Ken Fabian was diagnosed with multiple myeloma on January 11, 2007–over thirteen years ago.
Ken habitually saw the doctor for yearly blood work when his myeloma was discovered. Before he was diagnosed, he was in between health insurance companies. Quickly the insurance turned him down, and Ken found himself a new cancer patient with no insurance, no money, and no savings.
Ken was incredibly fortunate to receive his six month Velcade treatment donated. Later, his doctor convinced the president of the hospital to donate Ken’s auto transplant. Being the recipient of so many acts of kindness, Ken wanted to pay it forward. He started the Central Florida Multiple Myeloma support group, which has been going strong for twelve years.
“I know now that I need a TEAM. Together Expect Amazing Miracles,” –Ken Fabian, myeloma patient.
Ken’s story is an unlikely one. Most myeloma patients aren’t so lucky when it comes to affording appropriate treatments. We know there isn’t a “fix-all” solution to this major problem in myeloma healthcare, but a few patients offered their advice:
Call the manufacturer and ask them about programs, grants, and ways they can help you get your medicine. —Ken F.
Medicare has been great for us. —Elizabeth H.
Celgene and LLS always paid part of my Revlimid when I had insurance. I paid nothing, no copay…Celgene covers all my Revlimid now because I lost my insurance. —Anne M. S.
There are $10,000 grants depending on your income available to cancer patients. The pharmaceutical company where I got the Revlimid set it up for me. —Mary C. D.
If your copay is too high for oral chemotherapy, ask your oncologist for injectables which cost much less. —Elizabeth H.
Check all of the foundations. Many of them will renew a grant year after year. Most are $10,000 grants. I’ve received a grant from a second foundation after the first ran out before the year ended. MIRT and UAMS gave me a list of foundations to try. CVS mail order helped me sign up for a second. —Steve C.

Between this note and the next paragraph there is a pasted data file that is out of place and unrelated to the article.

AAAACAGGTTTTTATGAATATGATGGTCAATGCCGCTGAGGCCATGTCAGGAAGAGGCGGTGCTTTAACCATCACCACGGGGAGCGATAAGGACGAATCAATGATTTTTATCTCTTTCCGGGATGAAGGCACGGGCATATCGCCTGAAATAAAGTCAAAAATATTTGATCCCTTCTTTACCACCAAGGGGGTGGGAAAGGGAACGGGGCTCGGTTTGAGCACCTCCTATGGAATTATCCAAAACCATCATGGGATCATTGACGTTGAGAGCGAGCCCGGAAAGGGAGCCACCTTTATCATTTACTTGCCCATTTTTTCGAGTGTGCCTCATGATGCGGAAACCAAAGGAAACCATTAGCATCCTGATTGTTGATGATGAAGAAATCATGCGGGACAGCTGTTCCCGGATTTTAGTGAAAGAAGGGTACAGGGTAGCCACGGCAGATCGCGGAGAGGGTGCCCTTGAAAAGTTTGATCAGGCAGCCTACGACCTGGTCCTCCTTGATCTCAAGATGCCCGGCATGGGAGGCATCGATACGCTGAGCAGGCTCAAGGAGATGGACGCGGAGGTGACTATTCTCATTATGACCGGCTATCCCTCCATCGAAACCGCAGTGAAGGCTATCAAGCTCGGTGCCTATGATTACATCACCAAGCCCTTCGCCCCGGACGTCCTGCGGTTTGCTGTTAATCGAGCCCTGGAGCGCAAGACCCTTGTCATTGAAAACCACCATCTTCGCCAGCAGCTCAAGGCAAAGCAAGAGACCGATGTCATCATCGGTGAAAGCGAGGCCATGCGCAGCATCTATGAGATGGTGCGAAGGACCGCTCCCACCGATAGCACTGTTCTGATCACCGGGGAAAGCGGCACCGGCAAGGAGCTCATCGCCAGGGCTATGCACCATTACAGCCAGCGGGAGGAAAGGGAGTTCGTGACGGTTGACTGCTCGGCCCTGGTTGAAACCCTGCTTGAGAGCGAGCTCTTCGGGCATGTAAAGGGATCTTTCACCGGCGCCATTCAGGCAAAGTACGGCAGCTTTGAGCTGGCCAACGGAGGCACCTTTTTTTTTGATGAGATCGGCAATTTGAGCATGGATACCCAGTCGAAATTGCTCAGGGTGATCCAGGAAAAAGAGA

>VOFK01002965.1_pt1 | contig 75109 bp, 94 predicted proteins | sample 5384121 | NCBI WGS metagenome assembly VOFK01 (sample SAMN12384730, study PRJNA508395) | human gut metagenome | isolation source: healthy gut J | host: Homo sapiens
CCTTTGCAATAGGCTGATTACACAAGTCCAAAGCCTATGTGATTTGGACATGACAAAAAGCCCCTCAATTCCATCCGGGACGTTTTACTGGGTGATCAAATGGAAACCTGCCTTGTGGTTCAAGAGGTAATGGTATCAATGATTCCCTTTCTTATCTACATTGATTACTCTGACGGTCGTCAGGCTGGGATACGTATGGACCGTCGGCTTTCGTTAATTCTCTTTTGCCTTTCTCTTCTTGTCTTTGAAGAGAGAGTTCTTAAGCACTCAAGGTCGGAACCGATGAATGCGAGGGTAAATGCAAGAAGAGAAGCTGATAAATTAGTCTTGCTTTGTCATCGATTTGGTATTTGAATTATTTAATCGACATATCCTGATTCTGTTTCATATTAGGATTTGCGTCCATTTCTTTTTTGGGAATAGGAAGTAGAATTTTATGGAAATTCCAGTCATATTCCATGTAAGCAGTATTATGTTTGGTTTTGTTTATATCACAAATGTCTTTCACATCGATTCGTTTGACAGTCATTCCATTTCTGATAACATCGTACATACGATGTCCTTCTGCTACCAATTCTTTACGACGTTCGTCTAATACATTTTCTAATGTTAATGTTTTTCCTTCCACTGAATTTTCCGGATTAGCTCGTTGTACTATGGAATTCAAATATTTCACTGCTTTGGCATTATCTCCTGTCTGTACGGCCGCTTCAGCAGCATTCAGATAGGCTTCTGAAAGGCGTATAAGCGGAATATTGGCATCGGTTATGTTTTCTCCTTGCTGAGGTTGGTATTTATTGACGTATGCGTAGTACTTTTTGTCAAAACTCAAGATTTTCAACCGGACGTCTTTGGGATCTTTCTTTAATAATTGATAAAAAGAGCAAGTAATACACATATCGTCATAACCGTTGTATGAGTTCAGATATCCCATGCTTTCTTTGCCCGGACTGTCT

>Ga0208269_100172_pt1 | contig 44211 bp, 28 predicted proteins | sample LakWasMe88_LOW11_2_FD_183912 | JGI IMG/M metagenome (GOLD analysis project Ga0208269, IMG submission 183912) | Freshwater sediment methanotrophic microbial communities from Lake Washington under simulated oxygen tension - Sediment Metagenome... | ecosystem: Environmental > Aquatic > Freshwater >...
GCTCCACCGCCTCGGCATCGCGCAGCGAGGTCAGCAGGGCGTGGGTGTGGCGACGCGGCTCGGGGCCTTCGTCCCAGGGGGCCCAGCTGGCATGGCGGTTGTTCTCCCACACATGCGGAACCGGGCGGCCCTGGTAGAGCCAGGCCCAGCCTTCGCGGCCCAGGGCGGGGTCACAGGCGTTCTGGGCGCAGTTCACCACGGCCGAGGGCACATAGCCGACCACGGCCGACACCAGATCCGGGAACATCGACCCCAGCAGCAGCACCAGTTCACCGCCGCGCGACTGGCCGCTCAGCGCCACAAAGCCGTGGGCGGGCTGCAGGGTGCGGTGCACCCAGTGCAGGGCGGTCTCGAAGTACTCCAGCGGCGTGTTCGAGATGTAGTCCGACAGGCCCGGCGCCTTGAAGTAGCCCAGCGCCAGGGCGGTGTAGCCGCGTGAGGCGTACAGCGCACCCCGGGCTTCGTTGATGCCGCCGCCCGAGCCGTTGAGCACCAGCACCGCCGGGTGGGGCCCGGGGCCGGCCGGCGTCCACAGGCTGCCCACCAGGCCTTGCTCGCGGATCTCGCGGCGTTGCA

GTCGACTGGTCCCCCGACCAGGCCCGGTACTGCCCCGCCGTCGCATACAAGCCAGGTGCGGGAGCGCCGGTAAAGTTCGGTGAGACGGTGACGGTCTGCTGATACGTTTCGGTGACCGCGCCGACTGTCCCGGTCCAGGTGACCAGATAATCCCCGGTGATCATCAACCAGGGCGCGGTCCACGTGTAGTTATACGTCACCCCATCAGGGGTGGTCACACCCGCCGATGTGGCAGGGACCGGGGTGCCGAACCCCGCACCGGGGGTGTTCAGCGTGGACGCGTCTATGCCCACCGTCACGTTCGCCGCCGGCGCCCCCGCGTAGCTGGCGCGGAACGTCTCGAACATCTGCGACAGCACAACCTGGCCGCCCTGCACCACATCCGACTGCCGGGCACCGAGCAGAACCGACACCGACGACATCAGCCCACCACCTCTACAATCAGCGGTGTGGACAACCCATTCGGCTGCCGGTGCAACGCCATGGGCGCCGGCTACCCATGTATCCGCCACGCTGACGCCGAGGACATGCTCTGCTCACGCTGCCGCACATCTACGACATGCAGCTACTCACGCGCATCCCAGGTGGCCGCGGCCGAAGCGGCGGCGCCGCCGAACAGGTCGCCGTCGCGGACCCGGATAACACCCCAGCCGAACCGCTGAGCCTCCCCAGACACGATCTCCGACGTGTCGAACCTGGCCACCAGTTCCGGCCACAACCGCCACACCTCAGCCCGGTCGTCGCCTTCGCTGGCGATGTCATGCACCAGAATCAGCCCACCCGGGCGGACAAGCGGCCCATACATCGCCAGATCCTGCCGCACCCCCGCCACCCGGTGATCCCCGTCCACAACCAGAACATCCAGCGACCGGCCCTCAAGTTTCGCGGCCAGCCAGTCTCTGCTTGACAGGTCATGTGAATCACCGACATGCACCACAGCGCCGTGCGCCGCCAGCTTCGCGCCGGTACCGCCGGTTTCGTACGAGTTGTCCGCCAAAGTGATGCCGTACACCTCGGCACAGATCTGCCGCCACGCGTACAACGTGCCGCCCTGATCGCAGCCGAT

Go straight through the pharmaceutical company who makes your meds. The oncology social worker and even the pharmaceutical team helped me navigate this as well. —Sally D.
I worked in oncology before having myeloma. The pharmacy reps told us to have patients call them. They wanted everyone to be able to afford their meds. I joined a clinical trial. That way Revlimid is free to me. —Tricia C.
With our Medicare Advantage Plan, part of my wife’s retirement package, my Revlimid copay is $37. —Keith K.
Celgene’s Patient Assistance Program for those with private insurance reduces the cost of Revlimid and Pomalyst to $25 a month (otherwise it would have been $600). Not enough people know about this. There is no longer any income test to receive the discount. —Rick R.
We hope these suggestions can help patients access the treatment they need. For more information, use HealthTree as a tool to find treatment and clinical trials that best fit your myeloma.